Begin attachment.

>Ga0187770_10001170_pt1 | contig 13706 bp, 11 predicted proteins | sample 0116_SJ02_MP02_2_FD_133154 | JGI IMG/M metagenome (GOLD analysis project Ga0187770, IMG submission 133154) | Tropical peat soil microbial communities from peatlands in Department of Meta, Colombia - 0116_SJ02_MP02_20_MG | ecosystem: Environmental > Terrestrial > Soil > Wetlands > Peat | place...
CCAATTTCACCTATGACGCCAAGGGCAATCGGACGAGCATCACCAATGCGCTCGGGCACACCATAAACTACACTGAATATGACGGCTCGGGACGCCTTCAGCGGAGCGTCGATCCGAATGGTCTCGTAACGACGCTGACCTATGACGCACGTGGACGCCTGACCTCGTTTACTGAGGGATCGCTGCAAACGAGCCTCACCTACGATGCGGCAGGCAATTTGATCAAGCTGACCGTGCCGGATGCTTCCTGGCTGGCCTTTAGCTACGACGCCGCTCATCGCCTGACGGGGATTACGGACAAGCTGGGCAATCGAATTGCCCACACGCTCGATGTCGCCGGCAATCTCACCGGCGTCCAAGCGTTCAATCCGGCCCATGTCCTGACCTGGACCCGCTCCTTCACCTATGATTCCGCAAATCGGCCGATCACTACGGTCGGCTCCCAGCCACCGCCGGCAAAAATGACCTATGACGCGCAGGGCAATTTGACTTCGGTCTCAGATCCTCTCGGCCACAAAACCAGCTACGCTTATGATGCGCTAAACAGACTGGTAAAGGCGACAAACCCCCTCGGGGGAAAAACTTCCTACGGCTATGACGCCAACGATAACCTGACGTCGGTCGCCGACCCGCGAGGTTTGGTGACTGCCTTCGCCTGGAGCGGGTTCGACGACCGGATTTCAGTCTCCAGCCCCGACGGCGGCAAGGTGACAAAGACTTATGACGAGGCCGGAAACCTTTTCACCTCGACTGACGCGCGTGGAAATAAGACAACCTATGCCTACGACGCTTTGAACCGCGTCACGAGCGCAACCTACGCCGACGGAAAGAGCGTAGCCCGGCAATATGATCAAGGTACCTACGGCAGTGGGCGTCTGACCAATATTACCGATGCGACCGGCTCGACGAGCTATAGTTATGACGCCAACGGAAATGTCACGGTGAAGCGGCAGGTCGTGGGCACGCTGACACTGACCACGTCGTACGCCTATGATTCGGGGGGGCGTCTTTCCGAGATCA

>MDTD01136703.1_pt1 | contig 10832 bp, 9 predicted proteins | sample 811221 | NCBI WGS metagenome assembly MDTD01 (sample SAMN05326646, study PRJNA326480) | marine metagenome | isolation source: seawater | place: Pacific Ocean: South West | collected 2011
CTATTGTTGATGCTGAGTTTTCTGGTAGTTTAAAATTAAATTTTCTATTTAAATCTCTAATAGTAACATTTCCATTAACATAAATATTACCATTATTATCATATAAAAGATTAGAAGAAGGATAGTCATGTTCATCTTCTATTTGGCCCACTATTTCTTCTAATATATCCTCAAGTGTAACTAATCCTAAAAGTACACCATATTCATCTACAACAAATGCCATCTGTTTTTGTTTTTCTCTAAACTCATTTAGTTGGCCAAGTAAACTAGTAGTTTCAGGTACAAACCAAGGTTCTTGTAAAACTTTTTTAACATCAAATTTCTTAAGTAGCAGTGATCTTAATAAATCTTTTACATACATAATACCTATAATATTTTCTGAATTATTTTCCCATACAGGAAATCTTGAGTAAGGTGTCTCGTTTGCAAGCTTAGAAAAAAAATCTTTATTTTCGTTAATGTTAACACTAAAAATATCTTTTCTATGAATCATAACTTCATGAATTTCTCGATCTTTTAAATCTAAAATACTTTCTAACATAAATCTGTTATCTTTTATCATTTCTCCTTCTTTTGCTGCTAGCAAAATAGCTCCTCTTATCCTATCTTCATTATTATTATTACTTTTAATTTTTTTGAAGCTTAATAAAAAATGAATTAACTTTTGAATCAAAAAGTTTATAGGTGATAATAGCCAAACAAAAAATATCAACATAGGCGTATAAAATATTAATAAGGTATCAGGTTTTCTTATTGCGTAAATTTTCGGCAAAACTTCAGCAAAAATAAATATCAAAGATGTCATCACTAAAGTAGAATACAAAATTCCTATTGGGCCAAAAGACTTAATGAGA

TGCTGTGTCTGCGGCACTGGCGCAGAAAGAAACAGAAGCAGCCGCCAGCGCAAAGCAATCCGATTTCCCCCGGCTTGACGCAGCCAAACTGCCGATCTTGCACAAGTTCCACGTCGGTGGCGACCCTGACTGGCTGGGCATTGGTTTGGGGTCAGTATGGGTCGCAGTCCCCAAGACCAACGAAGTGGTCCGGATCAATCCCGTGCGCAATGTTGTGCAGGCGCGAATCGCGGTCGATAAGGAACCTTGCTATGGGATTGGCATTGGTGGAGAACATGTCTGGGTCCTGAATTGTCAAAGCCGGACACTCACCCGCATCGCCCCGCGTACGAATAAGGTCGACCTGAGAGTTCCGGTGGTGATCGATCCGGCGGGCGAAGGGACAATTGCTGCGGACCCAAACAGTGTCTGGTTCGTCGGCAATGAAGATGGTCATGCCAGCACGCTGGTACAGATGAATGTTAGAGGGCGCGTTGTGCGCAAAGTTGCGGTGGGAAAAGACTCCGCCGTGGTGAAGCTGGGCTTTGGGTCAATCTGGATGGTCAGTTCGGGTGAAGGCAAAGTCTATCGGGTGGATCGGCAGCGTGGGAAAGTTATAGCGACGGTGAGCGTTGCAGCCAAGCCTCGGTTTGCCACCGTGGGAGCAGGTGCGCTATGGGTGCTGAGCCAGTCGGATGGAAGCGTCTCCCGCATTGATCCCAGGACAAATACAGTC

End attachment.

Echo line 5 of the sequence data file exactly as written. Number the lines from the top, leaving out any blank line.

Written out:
TGCTGTGTCTGCGGCACTGGCGCAGAAAGAAACAGAAGCAGCCGCCAGCGCAAAGCAATCCGATTTCCCCCGGCTTGACGCAGCCAAACTGCCGATCTTGCACAAGTTCCACGTCGGTGGCGACCCTGACTGGCTGGGCATTGGTTTGGGGTCAGTATGGGTCGCAGTCCCCAAGACCAACGAAGTGGTCCGGATCAATCCCGTGCGCAATGTTGTGCAGGCGCGAATCGCGGTCGATAAGGAACCTTGCTATGGGATTGGCATTGGTGGAGAACATGTCTGGGTCCTGAATTGTCAAAGCCGGACACTCACCCGCATCGCCCCGCGTACGAATAAGGTCGACCTGAGAGTTCCGGTGGTGATCGATCCGGCGGGCGAAGGGACAATTGCTGCGGACCCAAACAGTGTCTGGTTCGTCGGCAATGAAGATGGTCATGCCAGCACGCTGGTACAGATGAATGTTAGAGGGCGCGTTGTGCGCAAAGTTGCGGTGGGAAAAGACTCCGCCGTGGTGAAGCTGGGCTTTGGGTCAATCTGGATGGTCAGTTCGGGTGAAGGCAAAGTCTATCGGGTGGATCGGCAGCGTGGGAAAGTTATAGCGACGGTGAGCGTTGCAGCCAAGCCTCGGTTTGCCACCGTGGGAGCAGGTGCGCTATGGGTGCTGAGCCAGTCGGATGGAAGCGTCTCCCGCATTGATCCCAGGACAAATACAGTC